Love and scandal are the best sweeteners of tea. —Henry Fielding

13 October 2012

Jason and the Argonauts

Argo is really good.

I'm going to assume that you're all planning on seeing this movie anyway, right? I mean, the trailer is excellent, and this is the same guy who directed The Town two years ago. At the very least, Argo delivers on all of the things that you know you are going to get from Affleck: the pacing is absolutely excellent. He knows when to build tension, when to let the audience in on a bit of irony, when to relieve a series of fast-paced sequences with something more contemplative, and he is expert at relieving tension with a good joke. He did this in both of his previous movies, and it works here just as well.

The story is a great one. Utterly preposterous and also based on a true story. The story is, in fact, so good that the film doesn't need to give its audience the usual twists and feints that we are so used to seeing in the movies these days. Instead, Affleck tells it in a straightforward manner, throwing up only a few obstacles at the end, but even these seem less important than the inevitability of the story itself.

For me, though, this film is all about its incredible supporting players. The supporting cast in Argo is just the best. Affleck is wonderful in the central role, a lovely anchor to the film, but what makes this film work from start to finish is the great performances that an entire series of undersung supporting players in Hollywood give in small roles. Clea DuVall, Bryan Cranston, Tate Donovan, Chris Messina, Farshad Farahat, and Željko Ivanek, were my personal favorites, but there is excellent work all around.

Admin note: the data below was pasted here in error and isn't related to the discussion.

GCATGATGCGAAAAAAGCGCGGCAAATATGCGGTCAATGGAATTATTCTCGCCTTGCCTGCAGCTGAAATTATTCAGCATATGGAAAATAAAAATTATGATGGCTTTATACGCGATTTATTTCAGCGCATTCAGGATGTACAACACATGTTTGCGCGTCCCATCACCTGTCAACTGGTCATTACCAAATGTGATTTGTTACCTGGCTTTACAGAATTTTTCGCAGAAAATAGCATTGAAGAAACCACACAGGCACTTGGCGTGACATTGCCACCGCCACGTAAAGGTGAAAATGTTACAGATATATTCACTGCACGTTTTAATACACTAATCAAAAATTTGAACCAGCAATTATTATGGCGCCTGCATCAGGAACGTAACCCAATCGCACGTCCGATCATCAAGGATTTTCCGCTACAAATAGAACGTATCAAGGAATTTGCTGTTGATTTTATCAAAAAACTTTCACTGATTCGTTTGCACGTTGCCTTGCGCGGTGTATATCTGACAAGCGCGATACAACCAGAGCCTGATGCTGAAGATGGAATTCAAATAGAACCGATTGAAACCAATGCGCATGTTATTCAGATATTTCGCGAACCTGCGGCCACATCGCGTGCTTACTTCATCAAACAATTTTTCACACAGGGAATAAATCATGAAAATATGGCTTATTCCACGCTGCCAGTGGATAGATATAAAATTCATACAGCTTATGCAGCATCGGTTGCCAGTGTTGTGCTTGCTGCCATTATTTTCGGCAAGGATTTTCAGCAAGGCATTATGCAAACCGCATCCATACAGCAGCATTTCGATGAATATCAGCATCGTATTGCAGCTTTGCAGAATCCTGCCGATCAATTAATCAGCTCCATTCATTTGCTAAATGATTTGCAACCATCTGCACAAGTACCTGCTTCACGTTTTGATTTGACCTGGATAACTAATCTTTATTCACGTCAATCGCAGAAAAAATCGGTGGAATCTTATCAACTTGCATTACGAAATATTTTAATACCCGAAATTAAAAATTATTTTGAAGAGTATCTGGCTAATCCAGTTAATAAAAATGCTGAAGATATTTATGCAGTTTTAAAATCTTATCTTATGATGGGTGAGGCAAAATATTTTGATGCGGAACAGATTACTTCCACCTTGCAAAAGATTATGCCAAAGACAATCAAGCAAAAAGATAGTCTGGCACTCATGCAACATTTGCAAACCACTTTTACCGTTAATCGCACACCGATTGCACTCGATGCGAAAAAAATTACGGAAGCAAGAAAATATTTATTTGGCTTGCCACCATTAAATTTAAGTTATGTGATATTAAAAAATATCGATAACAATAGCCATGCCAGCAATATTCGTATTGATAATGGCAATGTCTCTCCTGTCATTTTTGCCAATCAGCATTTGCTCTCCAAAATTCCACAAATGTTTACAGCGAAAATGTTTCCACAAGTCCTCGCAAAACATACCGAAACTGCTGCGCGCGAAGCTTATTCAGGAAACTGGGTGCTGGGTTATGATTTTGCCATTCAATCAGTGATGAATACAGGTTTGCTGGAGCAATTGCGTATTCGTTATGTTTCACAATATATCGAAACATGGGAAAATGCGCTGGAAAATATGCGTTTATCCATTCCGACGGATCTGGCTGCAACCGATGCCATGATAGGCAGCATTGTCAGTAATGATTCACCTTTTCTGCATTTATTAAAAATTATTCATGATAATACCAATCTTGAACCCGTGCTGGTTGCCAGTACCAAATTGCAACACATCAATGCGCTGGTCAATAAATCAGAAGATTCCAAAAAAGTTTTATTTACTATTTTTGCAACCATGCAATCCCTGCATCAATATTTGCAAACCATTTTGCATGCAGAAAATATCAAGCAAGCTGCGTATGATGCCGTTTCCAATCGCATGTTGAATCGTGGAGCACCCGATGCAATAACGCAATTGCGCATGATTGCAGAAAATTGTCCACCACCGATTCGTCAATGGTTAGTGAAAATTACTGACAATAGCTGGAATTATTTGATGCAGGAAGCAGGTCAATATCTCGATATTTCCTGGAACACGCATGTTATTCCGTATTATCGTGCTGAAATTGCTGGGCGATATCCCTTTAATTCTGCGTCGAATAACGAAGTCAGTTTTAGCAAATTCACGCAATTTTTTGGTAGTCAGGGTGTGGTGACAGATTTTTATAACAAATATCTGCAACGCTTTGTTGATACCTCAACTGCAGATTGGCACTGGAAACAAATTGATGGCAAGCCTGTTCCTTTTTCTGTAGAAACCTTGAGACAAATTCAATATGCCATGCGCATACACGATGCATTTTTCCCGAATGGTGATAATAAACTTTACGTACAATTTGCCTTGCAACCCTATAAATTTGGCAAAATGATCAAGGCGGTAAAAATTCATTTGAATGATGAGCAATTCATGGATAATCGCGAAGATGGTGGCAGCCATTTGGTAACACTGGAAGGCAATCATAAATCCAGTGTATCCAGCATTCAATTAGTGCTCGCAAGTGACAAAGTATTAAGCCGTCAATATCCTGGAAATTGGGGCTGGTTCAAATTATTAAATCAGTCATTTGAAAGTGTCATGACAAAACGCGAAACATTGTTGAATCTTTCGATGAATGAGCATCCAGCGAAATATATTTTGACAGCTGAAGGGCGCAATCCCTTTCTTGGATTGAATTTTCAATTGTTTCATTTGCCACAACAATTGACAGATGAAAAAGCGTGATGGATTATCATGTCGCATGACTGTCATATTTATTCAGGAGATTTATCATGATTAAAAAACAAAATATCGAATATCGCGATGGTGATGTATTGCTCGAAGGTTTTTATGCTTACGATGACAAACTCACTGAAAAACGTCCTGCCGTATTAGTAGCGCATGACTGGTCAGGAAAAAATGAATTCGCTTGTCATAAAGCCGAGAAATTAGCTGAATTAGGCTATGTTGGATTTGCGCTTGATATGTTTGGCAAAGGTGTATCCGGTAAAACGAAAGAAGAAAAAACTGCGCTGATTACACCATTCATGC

John Goodman and Alan Arkin are mostly here for laughs. They get almost all the good lines, and their respective deliveries of these gems are easily worth Argo's price of admission.

I do think that Affleck's sentimental side tends to kick in as he tries to end his films. I felt frustrated with the oh-so-romantic ending to The Town, and I felt just as frustrated with the pat ending of Argo. These kinds of endings feel easy, almost obligatory, as though the brain of everyone working on the film stopped working in the film's last five minutes and everyone turned into Steven Spielberg circa 1982.

One more note about nostalgia. Sometimes I complain when films sentimentalize an earlier period in movie history. Argo does this blatantly. There's this great sequence where people quote Sidney Lumet's Network and then someone onscreen references it explicitly. The entire idea for Argo comes from Don Taylor's Escape from the Planet of the Apes, and Affleck ends the film with a shot of miniature versions of the Star Wars characters. Even more (and I laughed out loud when I saw this), the logo that Affleck uses for the distributor's credit at the very beginning of Argo is Warner Bros' logo from the late 1970s. It's a great in-joke that immediately set the tone for the picture. This Warner Bros image, too, is not a nostalgic one per se. In fact, let me be kind and say that it isn't exactly the best logo Warner has ever had. Affleck isn't romanticizing the 1970s so much as he is revisiting them, warts and all.

I want to say just one more thing, and that is that I am told there is Oscar buzz about Argo, and while I think that is good news for Affleck's career (he deserves it), and good for the movie in general. I really hope that no one starts acting like Argo is the frontrunner for Best Picture. I don't think the movie's got the legs for that. And it doesn't need them. Behaving as though this movie should win Best Picture is asking more than ought to be asked of Argo. It's a very strong tongue-in-cheek spy movie that happens to be a true story.
Let's all just sit back and enjoy it. It's a good movie.